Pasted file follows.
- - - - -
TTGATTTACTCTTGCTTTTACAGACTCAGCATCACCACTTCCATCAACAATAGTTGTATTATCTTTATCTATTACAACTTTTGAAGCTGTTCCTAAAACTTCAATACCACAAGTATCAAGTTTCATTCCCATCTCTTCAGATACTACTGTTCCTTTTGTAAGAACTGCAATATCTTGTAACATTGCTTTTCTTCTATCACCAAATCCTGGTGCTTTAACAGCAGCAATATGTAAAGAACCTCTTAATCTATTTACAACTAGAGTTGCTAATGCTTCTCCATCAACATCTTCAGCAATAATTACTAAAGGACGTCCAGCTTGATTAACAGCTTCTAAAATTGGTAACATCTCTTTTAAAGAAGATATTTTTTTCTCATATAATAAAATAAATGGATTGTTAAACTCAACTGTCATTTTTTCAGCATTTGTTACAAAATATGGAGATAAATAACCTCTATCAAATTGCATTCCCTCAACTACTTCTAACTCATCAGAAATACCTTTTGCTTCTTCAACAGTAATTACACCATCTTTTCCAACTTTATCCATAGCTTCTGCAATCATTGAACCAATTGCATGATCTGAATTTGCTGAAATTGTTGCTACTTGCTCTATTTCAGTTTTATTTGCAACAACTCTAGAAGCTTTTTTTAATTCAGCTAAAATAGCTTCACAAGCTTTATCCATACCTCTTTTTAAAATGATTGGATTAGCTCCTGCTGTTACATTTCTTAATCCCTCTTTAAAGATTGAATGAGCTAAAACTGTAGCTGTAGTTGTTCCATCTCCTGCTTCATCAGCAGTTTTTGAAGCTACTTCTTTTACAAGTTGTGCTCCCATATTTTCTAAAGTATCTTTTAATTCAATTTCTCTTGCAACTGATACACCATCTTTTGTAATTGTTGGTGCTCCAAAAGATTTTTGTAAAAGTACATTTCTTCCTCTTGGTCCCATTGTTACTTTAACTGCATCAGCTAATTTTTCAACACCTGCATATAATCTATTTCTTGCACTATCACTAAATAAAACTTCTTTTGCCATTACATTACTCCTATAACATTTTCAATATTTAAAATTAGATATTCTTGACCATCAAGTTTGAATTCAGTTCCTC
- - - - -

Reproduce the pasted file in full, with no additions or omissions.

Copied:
TTGATTTACTCTTGCTTTTACAGACTCAGCATCACCACTTCCATCAACAATAGTTGTATTATCTTTATCTATTACAACTTTTGAAGCTGTTCCTAAAACTTCAATACCACAAGTATCAAGTTTCATTCCCATCTCTTCAGATACTACTGTTCCTTTTGTAAGAACTGCAATATCTTGTAACATTGCTTTTCTTCTATCACCAAATCCTGGTGCTTTAACAGCAGCAATATGTAAAGAACCTCTTAATCTATTTACAACTAGAGTTGCTAATGCTTCTCCATCAACATCTTCAGCAATAATTACTAAAGGACGTCCAGCTTGATTAACAGCTTCTAAAATTGGTAACATCTCTTTTAAAGAAGATATTTTTTTCTCATATAATAAAATAAATGGATTGTTAAACTCAACTGTCATTTTTTCAGCATTTGTTACAAAATATGGAGATAAATAACCTCTATCAAATTGCATTCCCTCAACTACTTCTAACTCATCAGAAATACCTTTTGCTTCTTCAACAGTAATTACACCATCTTTTCCAACTTTATCCATAGCTTCTGCAATCATTGAACCAATTGCATGATCTGAATTTGCTGAAATTGTTGCTACTTGCTCTATTTCAGTTTTATTTGCAACAACTCTAGAAGCTTTTTTTAATTCAGCTAAAATAGCTTCACAAGCTTTATCCATACCTCTTTTTAAAATGATTGGATTAGCTCCTGCTGTTACATTTCTTAATCCCTCTTTAAAGATTGAATGAGCTAAAACTGTAGCTGTAGTTGTTCCATCTCCTGCTTCATCAGCAGTTTTTGAAGCTACTTCTTTTACAAGTTGTGCTCCCATATTTTCTAAAGTATCTTTTAATTCAATTTCTCTTGCAACTGATACACCATCTTTTGTAATTGTTGGTGCTCCAAAAGATTTTTGTAAAAGTACATTTCTTCCTCTTGGTCCCATTGTTACTTTAACTGCATCAGCTAATTTTTCAACACCTGCATATAATCTATTTCTTGCACTATCACTAAATAAAACTTCTTTTGCCATTACATTACTCCTATAACATTTTCAATATTTAAAATTAGATATTCTTGACCATCAAGTTTGAATTCAGTTCCTC